Meet the 50-plus women making sure that female voices are heard in the world of culture
The latest shortlist of nominees in our 50 Over 50 Awards, in partnership with JD Williams, has been announced.
The Awards celebrate 50+ women who are making a real difference to our world, and the five names on our Champions of the Arts and making significant waves in the world of culture.
They include the woman behind some of our favourite midlife TV programmes and the female architect behind one of the UK’s most iconic landmarks.
The winners of this and all 10 categories in the 50 Over 50 Awards will be revealed at an exclusive Woman & Home event in the autumn.
Until then, read more about our Champions of the Arts shortlist below…
The co-founder of the Women’s Fiction Prize
Kate co-founded the prestigious Women’s Prize in 1996 in response to an all-male Booker shortlist. In its infancy, it was controversial to have a female-only award.
She is also the best-selling author of the Languedoc trilogy (Labyrinth won the Best Book Award in 1996), and has just published the first book in a new series, The Burning Chambers.
Kate says: “I wanted to celebrate women’s creative voices from all over the world, to make sure that the quiet and often overlooked experiences are put centre stage.
“My career has been haphazard, joyous and lucky, and every new book feels special and miraculous. But without the support of family and friends there wouldn’t be much point. It’s the sharing of success (and also the failure) that matters.”
The TV genius who puts our lives on screen
Kay is one of our most prolific TV scriptwriters, best known for much-loved TV series Girlfriends, Fat Friends and Band of Gold, often focusing on relationships, love and sex with humour and honesty.
She has won many awards including a BAFTA and a Writers Guild Award.
Kay says: “I like to think I’ve changed the goalposts and more women have been employed because of my skills. Also, I’ve created a lot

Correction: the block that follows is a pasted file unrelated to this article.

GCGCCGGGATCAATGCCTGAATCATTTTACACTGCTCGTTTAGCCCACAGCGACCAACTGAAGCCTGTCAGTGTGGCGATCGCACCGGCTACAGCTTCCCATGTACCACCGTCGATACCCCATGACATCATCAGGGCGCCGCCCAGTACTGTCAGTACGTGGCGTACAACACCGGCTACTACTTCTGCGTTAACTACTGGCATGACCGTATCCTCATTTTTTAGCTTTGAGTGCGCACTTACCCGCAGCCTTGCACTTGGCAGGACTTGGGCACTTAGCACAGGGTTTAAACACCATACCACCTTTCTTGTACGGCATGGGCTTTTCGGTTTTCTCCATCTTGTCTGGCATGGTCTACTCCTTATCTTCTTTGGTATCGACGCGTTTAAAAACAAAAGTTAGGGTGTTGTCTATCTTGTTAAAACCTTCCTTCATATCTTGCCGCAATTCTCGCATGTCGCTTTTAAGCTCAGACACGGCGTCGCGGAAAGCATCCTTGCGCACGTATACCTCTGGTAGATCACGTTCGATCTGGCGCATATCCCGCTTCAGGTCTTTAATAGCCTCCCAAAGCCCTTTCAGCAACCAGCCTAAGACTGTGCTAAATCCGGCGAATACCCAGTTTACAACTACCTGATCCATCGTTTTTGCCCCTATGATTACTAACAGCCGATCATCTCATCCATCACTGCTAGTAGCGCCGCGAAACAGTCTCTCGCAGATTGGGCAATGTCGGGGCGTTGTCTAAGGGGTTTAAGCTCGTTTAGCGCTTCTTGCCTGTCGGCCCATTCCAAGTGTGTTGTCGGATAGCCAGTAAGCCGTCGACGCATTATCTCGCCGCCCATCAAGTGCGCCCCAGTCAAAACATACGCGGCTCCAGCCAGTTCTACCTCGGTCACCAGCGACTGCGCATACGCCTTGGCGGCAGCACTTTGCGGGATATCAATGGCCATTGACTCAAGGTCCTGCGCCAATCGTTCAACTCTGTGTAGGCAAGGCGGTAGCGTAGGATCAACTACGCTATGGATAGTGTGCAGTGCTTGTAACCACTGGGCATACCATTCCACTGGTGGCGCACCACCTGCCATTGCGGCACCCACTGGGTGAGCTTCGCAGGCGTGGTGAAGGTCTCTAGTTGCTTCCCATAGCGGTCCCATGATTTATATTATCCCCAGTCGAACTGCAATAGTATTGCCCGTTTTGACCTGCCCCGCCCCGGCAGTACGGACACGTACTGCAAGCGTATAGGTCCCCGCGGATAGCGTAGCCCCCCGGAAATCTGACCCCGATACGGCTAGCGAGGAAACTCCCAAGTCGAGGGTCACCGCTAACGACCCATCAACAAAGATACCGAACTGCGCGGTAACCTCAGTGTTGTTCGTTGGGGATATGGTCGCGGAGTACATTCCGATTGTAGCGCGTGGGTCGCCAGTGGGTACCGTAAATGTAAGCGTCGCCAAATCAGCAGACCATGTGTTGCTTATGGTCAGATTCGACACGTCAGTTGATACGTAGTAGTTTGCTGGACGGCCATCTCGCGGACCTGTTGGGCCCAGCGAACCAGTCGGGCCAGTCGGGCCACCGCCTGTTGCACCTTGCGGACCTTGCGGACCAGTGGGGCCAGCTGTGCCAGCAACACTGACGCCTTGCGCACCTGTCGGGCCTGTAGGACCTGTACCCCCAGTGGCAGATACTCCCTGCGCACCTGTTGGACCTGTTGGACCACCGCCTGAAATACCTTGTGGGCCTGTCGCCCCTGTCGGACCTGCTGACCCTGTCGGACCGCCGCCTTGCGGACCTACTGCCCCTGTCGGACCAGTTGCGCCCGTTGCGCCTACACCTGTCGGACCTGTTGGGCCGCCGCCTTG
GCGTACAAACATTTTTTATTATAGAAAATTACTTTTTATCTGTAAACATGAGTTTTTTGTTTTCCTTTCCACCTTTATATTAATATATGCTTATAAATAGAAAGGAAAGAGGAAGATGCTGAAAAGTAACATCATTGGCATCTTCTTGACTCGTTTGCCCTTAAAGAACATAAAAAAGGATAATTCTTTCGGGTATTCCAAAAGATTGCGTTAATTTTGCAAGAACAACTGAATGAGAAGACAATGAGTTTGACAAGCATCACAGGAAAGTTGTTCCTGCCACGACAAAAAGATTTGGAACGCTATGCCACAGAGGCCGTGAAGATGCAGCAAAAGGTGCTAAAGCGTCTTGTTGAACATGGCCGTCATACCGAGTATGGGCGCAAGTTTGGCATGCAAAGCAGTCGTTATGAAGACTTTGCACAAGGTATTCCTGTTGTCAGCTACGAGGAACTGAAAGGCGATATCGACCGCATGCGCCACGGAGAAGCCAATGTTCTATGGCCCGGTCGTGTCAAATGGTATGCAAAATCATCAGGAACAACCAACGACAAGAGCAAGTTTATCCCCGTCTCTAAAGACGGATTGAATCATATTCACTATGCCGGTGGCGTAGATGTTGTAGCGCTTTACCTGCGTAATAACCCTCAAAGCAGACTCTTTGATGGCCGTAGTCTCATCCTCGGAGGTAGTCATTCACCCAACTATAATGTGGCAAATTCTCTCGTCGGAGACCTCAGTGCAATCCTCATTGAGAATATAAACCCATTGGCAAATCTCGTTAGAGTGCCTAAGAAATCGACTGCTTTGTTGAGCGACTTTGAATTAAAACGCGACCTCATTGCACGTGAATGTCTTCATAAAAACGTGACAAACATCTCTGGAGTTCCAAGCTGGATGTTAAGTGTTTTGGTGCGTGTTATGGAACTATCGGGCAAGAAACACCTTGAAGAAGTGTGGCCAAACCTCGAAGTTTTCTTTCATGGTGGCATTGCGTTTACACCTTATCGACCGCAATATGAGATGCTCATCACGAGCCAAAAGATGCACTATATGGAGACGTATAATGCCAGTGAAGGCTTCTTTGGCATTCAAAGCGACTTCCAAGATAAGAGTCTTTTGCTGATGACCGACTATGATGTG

of work in the North of England so TV isn’t as London-centric these days. When I started, people didn’t even know where Leeds was!”
The Liverpool-born artist who exhibits worldwide
Chila is a multi-media artist who merges Bollywood bling with politics and childhood memories. She’s one of the few UK artists to be exhibited internationally.
Growing up in 50s Liverpool, her father had an ice cream van, and she often uses objects like cones and lolly wrappers in her work.
Chila says: “I use so many different media because I love to make a mess in my studio, and I find my work so satisfying.
“I’m motivated by meeting good women, like Anita Choudhrie, founder of the Stellar International Arts Foundation, who has brought my work to the world.
“People expect Asian women to be doctors or accountants, but I’m just going for it and letting nothing get in my way.”
The film pioneer
Amanda set up the BFI Film Academy, which has given bursaries and training to over 5,000 young people who want a career in film.
Amanda won the Social Purpose Award in the Veuve Clicquot Business Woman Awards.
Amanda says: “Talent is everywhere but opportunity isn’t, so I’m proud that we’ve created a new pathway. I’m motivated by opening doors for young people who dream about entering this magical industry.
“I don’t have a creative bone in my body, so a job that helps others follow their creative calling is a huge privilege and joy.”
The inventor of the London Eye
Julia conceived and designed the London Eye along with her husband David Marks (who died recently). As no one would fund the development of this London landmark, they founded their own company and raised the money themselves.
Today the Eye is the most popular paid visitor attraction in the UK and has won over 85 awards.
Their practice has also built the i360 by Brighton’s West Pier – a vertical viewing platform inspired by a Victorian hot-air balloon ride.
Julia says: “As part of the permanent planning permission, we ensured that 1% of ticket sales go to the local community in perpetuity. That has been no small sum over the years.
“Architecture is a bridge between the arts and science – at school I resisted choosing one or the other as I liked them both.
“My proudest achievement is knowing our projects put a smile on people’s faces.”